SPC Power Corporation

12 November 2008



Fuel Type

Plant Name Aplaya Diesel


Capacity (MW) 108

Winning Bidder TEC Industries, Inc.

Bid Date 25 May 2009

Misamis Oriental, Mindanao General Santos South Cotabato, Diesel Mindanao Total Capacity of Luzon-Visayas grids Total Privatized Capacity

22.3 3,778.23 3,072.23 *Lopez-owned/controlled **Aboitiz-owned/controlled

NPC and IPP Privatization Status (Tan, 2010) Privatization of NPC Assets as of End 2009 • 85.25% bidded out • 76.07% turned over Transfer of NPC-IPP contracts to IPP Administrators • 37.32% bidded out • 29.60% turned over Note: Official figures from PSALM and ERC (shown above) are slightly different. Figure 2: The WESM and Its Dispatch Mechanism (Tan, 2010 and WESM Overview, 2007)



How the WESM Operates (Diokno-Pascual and Fortaleza, 2009) Step 1: Buyers and sellers submit hourly bids to the Market Operator (MO), PEMC. There are 24 one-hour trading periods in a day and bids take place 24 hours in advance. Step 2: MO matches bids from buyers and sellers, and then schedules the dispatch. Demand and supply of electricity are stacked into merit order based on bid price, with the lowest bid plant being dispatched first. Buyers pay a uniform market clearing price (MCP), which is the last bid price that met the demand. Step 3: MO submits the dispatch to NGCP, the System Operator (SO), for implementation. Electricity from the matched generators will be transmitted to the distribution utilities through NGCP’s transmission facilities. Step 4: Buyers and suppliers settle payments through the WESM. The final price (LMP) is based on the MCP plus market adjustments and congestion cost. Table 2: Comparison of Power Rates (Diokno-Pascual and Fortaleza, 2009) Period NPC (P/KWh) IPPs (P/KWh) WESM (P/KWh) Jan – Sept 2007 5.4396 4.1743 6.2260 Oct 2007 – Mar 2008 4.3170 4.1036 6.6546 Jan 2007 – Mar 2008 4.9296 4.1773 6.2048 Table 3: WESM Share of Energy Supplied in Luzon (14th Status Report, 2009)   Billing Metered Spot Quantity, Percent Bilateral Percent Month Quantity, MWh MWh Share Quantity, MWh Share Nov 2008 3,447,266.38 535,759.02 16 2,911,507.37 84 Dec 2008 3,151,245.74 545,175.13 17 2,606,070.61 83 Jan 2009 2,906,720.56 604,622.65 21 2,302,097.92 79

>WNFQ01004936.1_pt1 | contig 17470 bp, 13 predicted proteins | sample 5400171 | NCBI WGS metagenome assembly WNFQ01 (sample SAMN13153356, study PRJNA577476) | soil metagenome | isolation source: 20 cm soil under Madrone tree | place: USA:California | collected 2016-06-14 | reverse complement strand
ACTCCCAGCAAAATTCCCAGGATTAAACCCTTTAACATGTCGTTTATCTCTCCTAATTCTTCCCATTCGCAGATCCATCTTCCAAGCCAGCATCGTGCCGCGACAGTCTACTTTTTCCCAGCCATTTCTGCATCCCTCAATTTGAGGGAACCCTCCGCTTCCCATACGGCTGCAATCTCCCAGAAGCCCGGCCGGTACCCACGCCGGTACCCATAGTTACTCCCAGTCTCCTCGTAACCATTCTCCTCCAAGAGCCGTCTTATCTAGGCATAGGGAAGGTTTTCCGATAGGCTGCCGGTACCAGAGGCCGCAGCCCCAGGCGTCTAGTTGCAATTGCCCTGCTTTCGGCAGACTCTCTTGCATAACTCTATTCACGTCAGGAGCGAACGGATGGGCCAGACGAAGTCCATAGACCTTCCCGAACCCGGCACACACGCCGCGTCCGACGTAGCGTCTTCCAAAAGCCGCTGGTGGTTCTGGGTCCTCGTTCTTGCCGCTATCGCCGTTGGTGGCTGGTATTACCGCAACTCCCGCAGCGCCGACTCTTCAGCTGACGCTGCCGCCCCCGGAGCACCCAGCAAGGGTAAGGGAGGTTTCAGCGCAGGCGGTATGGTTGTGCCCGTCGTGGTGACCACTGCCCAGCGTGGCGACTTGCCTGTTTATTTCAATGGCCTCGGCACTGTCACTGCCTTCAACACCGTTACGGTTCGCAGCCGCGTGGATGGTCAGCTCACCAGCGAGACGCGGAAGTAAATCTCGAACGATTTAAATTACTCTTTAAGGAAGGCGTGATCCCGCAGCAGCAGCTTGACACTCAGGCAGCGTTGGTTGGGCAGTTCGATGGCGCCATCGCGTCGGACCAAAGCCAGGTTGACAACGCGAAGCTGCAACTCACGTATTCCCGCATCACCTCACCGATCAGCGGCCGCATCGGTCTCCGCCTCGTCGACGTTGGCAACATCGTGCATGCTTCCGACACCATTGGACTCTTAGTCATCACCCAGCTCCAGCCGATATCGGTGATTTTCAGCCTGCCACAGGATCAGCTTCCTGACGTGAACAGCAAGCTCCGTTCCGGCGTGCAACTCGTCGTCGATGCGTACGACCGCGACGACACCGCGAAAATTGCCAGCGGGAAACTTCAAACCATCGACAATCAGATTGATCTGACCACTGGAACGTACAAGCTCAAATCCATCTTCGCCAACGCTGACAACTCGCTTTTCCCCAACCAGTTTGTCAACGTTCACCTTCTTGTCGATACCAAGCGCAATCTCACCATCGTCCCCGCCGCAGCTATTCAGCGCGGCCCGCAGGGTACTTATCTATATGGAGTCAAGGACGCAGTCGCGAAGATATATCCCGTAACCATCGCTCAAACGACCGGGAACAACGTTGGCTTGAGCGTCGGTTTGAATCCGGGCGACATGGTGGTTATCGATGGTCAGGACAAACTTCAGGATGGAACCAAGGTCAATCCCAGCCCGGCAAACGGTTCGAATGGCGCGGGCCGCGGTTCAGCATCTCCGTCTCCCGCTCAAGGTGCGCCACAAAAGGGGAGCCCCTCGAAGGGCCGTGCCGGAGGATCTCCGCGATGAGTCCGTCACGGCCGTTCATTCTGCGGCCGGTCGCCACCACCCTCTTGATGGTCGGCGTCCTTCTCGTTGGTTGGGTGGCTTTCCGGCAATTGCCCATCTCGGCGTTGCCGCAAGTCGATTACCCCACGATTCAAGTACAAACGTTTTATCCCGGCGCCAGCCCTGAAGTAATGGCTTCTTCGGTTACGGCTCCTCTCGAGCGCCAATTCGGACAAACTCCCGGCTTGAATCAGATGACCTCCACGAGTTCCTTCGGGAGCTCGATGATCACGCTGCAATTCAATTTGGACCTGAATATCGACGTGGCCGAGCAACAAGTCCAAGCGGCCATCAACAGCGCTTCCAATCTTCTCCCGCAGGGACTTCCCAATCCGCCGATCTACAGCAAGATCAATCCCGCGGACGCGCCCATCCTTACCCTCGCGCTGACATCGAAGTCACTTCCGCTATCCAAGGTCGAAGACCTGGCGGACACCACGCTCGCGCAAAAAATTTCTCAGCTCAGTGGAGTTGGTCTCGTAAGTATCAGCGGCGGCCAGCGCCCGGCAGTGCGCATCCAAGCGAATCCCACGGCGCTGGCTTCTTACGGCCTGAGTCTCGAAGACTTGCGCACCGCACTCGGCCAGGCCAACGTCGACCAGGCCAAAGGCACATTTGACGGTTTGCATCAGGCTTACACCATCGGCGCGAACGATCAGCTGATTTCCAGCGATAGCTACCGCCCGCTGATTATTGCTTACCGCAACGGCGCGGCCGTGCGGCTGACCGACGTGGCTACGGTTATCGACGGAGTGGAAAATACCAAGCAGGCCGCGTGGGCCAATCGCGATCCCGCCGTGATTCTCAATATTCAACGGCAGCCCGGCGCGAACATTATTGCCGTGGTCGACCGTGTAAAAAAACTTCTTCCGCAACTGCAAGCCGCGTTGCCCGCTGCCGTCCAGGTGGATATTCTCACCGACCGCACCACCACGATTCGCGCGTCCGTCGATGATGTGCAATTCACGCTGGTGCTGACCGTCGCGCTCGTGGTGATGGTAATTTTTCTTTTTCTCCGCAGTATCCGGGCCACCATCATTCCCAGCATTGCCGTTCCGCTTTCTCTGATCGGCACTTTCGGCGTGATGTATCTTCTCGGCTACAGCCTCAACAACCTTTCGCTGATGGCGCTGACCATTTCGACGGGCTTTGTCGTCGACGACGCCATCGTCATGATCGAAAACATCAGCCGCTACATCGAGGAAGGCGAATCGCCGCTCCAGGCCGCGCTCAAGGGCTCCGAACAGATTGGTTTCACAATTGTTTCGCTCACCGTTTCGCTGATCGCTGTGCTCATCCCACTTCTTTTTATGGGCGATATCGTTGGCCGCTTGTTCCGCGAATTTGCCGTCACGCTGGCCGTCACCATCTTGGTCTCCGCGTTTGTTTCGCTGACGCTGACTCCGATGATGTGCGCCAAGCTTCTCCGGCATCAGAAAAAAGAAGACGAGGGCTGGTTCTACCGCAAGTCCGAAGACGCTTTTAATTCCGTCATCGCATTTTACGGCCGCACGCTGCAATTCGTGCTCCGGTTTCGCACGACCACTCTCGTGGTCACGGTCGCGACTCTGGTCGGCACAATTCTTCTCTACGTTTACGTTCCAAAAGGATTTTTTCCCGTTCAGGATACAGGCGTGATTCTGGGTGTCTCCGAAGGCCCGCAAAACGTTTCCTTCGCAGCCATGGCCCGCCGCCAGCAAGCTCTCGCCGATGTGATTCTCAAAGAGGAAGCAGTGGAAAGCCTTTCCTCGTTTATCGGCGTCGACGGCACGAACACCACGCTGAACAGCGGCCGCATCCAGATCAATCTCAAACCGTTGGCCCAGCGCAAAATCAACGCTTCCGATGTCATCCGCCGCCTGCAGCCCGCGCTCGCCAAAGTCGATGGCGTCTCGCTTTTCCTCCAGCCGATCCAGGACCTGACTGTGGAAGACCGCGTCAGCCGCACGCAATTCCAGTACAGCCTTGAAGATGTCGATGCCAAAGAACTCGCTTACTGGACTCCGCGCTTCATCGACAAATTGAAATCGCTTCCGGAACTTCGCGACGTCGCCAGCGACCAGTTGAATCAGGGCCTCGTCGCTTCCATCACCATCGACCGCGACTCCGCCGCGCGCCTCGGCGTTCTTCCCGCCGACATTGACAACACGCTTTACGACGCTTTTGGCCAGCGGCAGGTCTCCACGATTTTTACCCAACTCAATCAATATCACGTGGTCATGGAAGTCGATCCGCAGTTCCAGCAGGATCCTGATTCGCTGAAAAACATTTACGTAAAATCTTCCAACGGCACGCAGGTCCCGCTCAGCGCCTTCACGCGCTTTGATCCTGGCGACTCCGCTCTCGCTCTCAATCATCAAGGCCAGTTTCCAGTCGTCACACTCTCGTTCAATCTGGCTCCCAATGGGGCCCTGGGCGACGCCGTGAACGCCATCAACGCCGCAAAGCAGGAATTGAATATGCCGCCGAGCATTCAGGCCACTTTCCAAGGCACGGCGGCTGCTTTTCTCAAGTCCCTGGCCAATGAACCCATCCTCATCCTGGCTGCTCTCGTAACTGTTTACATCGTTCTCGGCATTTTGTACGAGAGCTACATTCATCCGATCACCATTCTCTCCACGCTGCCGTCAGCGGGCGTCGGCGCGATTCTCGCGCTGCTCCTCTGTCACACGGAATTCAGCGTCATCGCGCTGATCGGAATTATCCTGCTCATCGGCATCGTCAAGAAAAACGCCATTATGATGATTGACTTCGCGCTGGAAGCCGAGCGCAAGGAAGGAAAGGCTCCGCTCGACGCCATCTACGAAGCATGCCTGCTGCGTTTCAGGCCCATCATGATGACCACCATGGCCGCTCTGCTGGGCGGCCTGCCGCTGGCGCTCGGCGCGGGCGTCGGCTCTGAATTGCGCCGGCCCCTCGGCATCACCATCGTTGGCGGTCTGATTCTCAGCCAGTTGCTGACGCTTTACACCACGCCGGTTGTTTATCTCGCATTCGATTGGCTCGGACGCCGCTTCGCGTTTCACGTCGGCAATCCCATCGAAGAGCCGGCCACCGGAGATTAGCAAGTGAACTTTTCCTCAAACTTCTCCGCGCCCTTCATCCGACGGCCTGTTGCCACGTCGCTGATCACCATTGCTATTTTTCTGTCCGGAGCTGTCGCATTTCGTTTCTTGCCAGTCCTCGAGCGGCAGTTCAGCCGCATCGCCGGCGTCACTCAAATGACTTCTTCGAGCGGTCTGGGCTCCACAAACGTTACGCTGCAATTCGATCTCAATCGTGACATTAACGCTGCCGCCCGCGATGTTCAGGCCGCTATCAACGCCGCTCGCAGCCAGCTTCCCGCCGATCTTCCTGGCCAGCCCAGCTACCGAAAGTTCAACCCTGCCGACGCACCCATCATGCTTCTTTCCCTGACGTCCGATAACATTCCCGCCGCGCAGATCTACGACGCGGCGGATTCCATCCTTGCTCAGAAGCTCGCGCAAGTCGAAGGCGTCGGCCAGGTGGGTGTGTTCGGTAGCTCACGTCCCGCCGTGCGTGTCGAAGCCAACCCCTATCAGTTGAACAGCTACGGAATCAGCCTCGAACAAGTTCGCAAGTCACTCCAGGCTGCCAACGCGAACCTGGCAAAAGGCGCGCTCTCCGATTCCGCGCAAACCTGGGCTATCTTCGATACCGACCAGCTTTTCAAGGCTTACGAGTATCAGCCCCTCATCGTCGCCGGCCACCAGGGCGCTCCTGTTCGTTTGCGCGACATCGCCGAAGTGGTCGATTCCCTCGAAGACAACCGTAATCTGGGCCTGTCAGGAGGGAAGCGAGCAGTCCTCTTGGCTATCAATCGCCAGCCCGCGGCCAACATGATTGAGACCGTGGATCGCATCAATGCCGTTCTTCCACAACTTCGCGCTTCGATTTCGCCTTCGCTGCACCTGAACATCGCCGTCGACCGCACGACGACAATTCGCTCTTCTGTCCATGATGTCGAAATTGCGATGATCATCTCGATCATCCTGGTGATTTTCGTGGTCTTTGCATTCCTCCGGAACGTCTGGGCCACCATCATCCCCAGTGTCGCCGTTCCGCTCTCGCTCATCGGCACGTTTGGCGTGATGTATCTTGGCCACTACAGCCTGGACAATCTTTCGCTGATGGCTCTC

Billing Month Feb 2009 March 2009 April 2009

Metered Quantity, MWh 3,358,810.66 3,222,969.29 3,503,547.55

Spot Quantity, MWh 766,465.14 537,701.69 414,910.72

Percent Share 23 17 12

Bilateral Quantity, MWh 2,592,345.53 2,685,267.60 3,088,636.83

Percent Share 77 83 88

Table 4: Alleged Spot Market Gaming by Meralco (Diokno-Pascual and Fortaleza, 2009) Peak Off-peak Period NPC IPP WESM NPC IPP WESM Jan – Sept 2007 41.49% 43.82% 14.70% 9.34% 64.13% 26.53% Oct 2007 – Mar 2008 53.21% 42.14% 4.65% 23.39% 62.33% 14.28% Jan 2007 – Mar 2008 44.01% 44.32% 11.67% 14.43% 64.36% 21.21% Figure 3: The PEZA Open Access Program and Results (Roxas, 2008)



Comparative Distribution Rates

Figure 4: Sources of Electricity Production for Select Countries (Green Electricity, 2009)